Dr. Simpson said that injection laryngoplasty in clinic is the preferred technique in almost all cases, but that patients with significant medical co-morbidities may be better served by undergoing injection under local anesthesia in the operating room or in an endoscopy suite. That way, blood pressure, EKG and oximetry can be monitored during the procedure, which is more important in these patients because of significant fluctuation in these parameters during the procedure. He said his preferred method when performing injection laryngoplasty while the patient is awake is peroral but added, “I think everybody has their pet way of doing these.” Dr. Johns added that while the peroral approach gives more control, many patients don’t tolerate it well and, “in my hands,” he said, percutaneous tends to be better tolerated.
Explore this issue:October 2012
In another case, a 56-year-old man presented with sudden hoarseness that had come on seven months prior, but he hadn’t sought care because he was caring for his wife, who had breast cancer. He had no other complaints except for mild solid food dysphagia at times. There was no clear trauma or event that might have brought on his symptoms.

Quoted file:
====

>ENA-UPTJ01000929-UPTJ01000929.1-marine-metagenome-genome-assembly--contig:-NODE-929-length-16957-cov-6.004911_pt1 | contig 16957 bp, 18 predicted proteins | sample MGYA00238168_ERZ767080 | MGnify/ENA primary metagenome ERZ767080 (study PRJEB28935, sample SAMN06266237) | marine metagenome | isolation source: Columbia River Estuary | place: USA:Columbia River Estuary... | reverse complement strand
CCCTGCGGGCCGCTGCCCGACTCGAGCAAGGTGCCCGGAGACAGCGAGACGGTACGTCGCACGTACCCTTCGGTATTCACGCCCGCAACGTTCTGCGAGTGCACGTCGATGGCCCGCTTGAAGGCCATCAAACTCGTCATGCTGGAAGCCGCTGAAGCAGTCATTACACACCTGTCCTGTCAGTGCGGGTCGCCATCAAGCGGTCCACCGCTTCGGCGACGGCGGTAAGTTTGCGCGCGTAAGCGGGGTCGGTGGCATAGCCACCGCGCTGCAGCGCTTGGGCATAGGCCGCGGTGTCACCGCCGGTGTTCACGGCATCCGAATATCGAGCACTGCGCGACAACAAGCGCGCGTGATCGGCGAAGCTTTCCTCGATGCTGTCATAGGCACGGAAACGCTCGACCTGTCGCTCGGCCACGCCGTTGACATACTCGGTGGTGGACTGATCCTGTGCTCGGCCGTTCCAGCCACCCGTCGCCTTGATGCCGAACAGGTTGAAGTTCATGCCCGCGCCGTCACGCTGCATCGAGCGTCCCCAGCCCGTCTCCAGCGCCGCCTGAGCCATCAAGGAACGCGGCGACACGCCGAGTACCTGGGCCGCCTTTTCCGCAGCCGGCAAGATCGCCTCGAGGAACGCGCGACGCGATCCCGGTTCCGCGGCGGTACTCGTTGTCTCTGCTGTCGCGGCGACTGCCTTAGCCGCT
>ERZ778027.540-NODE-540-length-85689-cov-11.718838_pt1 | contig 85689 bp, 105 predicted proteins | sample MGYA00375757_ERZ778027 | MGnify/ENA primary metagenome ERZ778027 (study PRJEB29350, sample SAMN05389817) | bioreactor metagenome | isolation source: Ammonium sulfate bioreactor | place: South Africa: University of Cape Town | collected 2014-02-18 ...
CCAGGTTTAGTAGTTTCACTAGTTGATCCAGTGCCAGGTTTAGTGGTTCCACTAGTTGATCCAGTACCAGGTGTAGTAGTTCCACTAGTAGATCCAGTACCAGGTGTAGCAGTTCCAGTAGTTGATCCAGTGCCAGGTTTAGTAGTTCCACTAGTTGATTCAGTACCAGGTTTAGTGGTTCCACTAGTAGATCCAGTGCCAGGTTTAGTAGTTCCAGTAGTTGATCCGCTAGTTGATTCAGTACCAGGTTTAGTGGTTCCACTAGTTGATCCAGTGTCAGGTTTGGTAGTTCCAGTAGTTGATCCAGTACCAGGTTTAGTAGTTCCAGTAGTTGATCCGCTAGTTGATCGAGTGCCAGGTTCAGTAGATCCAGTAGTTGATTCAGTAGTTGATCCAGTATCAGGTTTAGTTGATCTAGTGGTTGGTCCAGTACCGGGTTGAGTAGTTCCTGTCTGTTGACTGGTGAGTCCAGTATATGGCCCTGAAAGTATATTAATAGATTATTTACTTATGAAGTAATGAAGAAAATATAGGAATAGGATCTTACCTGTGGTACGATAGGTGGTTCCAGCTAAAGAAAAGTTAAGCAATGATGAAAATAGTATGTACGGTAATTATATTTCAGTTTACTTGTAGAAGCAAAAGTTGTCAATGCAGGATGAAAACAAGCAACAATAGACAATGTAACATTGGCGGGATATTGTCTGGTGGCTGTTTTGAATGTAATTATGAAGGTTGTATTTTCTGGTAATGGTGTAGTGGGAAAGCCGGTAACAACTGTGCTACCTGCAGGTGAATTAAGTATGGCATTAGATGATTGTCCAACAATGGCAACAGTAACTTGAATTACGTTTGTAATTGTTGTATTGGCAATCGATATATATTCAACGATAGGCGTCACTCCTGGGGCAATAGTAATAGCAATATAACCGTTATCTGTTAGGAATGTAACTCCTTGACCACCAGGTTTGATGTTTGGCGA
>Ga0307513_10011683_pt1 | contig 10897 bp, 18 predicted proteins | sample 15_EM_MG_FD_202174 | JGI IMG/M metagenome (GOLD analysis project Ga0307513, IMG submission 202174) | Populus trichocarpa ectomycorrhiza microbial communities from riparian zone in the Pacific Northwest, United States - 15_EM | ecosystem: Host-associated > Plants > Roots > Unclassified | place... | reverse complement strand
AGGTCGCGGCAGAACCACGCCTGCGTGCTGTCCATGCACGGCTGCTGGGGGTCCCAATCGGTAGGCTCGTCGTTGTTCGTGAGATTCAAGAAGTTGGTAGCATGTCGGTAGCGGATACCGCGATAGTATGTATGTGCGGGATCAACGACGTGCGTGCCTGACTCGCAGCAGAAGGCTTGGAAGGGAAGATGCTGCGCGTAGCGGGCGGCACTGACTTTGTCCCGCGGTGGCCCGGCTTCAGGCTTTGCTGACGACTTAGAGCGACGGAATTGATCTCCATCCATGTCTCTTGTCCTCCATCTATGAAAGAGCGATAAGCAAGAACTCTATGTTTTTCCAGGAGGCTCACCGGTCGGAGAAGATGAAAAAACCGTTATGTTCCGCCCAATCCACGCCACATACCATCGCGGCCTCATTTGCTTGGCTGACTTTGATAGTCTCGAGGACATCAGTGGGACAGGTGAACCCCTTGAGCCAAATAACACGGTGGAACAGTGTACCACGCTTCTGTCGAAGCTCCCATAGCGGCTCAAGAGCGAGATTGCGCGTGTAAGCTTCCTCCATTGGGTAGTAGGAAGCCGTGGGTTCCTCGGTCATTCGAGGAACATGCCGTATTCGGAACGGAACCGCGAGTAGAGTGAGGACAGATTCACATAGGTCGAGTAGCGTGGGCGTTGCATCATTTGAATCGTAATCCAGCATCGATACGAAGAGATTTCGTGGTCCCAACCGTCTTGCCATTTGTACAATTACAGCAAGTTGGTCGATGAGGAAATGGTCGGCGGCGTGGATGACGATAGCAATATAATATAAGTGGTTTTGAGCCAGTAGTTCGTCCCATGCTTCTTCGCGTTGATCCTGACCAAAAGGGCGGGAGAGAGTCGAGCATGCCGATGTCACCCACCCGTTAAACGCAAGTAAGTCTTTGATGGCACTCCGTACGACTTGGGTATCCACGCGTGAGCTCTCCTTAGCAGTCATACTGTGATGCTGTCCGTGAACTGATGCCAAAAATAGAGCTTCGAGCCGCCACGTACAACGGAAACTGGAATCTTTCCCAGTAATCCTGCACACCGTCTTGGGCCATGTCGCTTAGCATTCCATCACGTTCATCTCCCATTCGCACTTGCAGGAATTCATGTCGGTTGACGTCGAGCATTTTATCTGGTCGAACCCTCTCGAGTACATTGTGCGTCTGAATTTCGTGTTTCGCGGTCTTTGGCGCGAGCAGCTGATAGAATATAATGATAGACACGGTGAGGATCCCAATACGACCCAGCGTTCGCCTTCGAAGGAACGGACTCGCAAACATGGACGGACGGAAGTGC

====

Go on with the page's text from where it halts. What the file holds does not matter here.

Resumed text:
On video, Dr. Johns noted left vocal fold paresis and said that during phonation there was reduced left false vocal fold squeeze. He said there also appeared to be a volume deficit on the left side.
Dr. Simpson said he takes his reviews of these kinds of cases very slowly. “The residents know I’ll torment them on this. I really want the exam perfectly straight—I think it’s easier to judge asymmetries when you have it pretty symmetrically on the screen,” he said. “I look at these for a while. I look in slow motion. I really put a lot of time into looking at these exams before I try to make a call.”
The panel’s consensus was that there had been some kind of neuropathic injury. But they agreed they didn’t have much to go on. “We don’t really understand the etiology,” Dr. Blumin said. Dr. Simpson added, “When you talk about things that haven’t changed in the last ten years, I don’t think we have any more information to figure out what’s causing this.”
Dr. Johns said he would do nothing in terms of work-up. He said he used to routinely order CT scans in these kinds of cases—patients with vocal fold paresis who still have a mobile vocal fold. But researchers at Emory reviewed the results of about 150 CT scans in such cases and found zero abnormalities.